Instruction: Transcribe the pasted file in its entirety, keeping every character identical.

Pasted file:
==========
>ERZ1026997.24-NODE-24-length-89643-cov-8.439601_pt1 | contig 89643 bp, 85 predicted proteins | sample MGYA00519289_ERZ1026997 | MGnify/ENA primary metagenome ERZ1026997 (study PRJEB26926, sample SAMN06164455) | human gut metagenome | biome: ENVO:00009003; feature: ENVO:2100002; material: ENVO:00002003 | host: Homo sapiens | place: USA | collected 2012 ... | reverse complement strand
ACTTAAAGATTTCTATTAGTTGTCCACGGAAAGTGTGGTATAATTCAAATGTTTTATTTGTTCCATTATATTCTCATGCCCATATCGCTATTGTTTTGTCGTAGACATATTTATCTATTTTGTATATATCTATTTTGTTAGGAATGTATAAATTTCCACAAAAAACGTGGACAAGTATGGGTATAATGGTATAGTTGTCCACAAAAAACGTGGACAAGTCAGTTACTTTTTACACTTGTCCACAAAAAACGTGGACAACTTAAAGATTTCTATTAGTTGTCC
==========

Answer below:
>ERZ1026997.24-NODE-24-length-89643-cov-8.439601_pt1 | contig 89643 bp, 85 predicted proteins | sample MGYA00519289_ERZ1026997 | MGnify/ENA primary metagenome ERZ1026997 (study PRJEB26926, sample SAMN06164455) | human gut metagenome | biome: ENVO:00009003; feature: ENVO:2100002; material: ENVO:00002003 | host: Homo sapiens | place: USA | collected 2012 ... | reverse complement strand
ACTTAAAGATTTCTATTAGTTGTCCACGGAAAGTGTGGTATAATTCAAATGTTTTATTTGTTCCATTATATTCTCATGCCCATATCGCTATTGTTTTGTCGTAGACATATTTATCTATTTTGTATATATCTATTTTGTTAGGAATGTATAAATTTCCACAAAAAACGTGGACAAGTATGGGTATAATGGTATAGTTGTCCACAAAAAACGTGGACAAGTCAGTTACTTTTTACACTTGTCCACAAAAAACGTGGACAACTTAAAGATTTCTATTAGTTGTCC